There was significant variation in LOS across the 42 time periods in London HASUs and the rest of England both in terms of HASU LOS and total inpatient LOS (p value<0.001 for London HASUs LOS, p value=0.005 for total LOS in London hospitals and p values<0.001 for LOS in the rest of England hospitals; figure 7). Median HASU LOS in London varied between 2.6 and 3.6 days across the 42 time periods. It was difficult to detect a trend by day and time of admission in London HASU LOS and inpatient LOS. In the rest of England median inpatient LOS was longer among those admitted at night.
Results using the four time period specification (table 2) were broadly similar to those with the 42 time periods, but pooling time periods meant that the extent of variation during the week for some of the quality of care measures was reduced (for unadjusted figures and p values, see online supplementary table 1 and online supplementary table 2, respectively). In these analyses there was no significant variation in London in quality of care measures linked to specialist stroke nurse assessments, rapid access to brain scans and administration of thrombolysis to eligible patients for London HASUs, nor was there in the outcome measures. With the exception of mortality at 3 days and mRS scores 3 to 5 at the end of the inpatient spell, all of these measured varied significantly in the rest of England. LOS varied significantly for London HASUs and the rest of England; for London HASUs pooling time periods more clearly indicates longer LOS among patents admitted at the weekend; for the rest of England the trends were as in the 42 time period model, with longer LOS among patients admitted at night.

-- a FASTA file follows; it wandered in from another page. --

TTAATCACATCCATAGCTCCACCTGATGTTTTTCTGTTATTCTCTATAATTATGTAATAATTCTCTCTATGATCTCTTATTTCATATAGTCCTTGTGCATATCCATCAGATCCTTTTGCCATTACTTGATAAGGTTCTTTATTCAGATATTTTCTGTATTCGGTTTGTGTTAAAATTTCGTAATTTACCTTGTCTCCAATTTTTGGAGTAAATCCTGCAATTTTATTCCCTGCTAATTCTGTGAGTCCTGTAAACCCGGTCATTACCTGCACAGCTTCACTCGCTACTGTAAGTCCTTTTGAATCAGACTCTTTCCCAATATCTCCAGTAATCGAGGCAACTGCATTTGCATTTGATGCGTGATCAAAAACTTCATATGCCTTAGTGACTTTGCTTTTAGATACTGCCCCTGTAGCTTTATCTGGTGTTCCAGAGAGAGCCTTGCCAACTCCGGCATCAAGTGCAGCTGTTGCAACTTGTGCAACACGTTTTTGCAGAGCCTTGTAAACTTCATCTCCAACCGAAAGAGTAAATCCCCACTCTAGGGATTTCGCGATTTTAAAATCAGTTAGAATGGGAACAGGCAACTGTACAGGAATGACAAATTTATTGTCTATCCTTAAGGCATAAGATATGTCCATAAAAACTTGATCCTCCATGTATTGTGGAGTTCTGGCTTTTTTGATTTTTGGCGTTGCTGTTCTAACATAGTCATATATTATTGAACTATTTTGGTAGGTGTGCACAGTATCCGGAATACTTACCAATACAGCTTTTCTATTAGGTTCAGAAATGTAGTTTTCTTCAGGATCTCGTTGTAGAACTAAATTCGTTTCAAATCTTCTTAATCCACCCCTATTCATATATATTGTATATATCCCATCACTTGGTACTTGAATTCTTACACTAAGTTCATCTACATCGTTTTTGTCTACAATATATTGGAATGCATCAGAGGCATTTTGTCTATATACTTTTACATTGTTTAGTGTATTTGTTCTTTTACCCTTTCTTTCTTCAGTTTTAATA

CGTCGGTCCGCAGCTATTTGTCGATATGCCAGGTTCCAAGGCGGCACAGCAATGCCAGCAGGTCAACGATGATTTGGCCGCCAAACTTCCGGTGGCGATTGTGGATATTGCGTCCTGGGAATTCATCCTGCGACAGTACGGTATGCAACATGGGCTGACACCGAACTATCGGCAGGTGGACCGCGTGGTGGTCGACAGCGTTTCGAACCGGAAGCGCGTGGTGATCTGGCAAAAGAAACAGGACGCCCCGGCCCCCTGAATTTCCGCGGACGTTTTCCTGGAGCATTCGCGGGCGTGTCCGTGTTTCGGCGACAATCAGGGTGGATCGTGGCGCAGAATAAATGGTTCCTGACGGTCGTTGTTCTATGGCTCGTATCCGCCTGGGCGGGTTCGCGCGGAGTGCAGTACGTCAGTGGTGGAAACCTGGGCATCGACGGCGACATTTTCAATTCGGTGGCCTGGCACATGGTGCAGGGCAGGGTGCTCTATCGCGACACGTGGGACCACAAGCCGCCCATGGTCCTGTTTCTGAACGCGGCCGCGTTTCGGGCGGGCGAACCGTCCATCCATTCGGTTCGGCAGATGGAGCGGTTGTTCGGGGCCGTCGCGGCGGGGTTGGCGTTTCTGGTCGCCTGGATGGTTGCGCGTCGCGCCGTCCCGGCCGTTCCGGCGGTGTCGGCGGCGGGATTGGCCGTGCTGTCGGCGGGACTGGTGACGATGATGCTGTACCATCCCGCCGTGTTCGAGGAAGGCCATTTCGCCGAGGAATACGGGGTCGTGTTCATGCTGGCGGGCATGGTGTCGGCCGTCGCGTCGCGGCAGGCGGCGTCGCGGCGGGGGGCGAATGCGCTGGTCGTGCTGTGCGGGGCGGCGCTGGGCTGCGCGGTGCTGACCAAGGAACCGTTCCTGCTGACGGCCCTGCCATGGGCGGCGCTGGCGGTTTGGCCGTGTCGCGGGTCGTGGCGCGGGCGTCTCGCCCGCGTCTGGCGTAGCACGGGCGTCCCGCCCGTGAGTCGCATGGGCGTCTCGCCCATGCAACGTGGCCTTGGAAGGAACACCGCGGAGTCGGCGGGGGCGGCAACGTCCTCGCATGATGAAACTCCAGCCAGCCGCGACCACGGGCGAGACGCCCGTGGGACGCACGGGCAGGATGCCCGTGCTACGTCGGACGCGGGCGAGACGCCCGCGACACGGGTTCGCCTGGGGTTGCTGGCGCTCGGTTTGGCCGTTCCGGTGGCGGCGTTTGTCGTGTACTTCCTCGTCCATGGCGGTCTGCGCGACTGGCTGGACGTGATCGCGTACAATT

Results were similar when controlling for NIHSS score on arrival at hospital instead of level of consciousness on the smaller sample of patients with non-missing NIHSS data: results with p values<0.05 and trends across the week were unchanged (online supplementary figures S1-S6 and online table 3 in the supplementary materials).
In our study, we found no evidence for an admission effect across the week on early outcomes in acute stroke patients admitted to a London HASU: 3-day mortality and modified Rankin Scale score at hospital discharge did not vary by day and time of admission in London HASUs. This is consistent with a recent study based on administrative data in the UK9 that found a steady reduction in in-hospital mortality difference between weekday and weekend stroke admissions in 2008 to 2014 across England and that this difference is no longer statistically significant in 2014.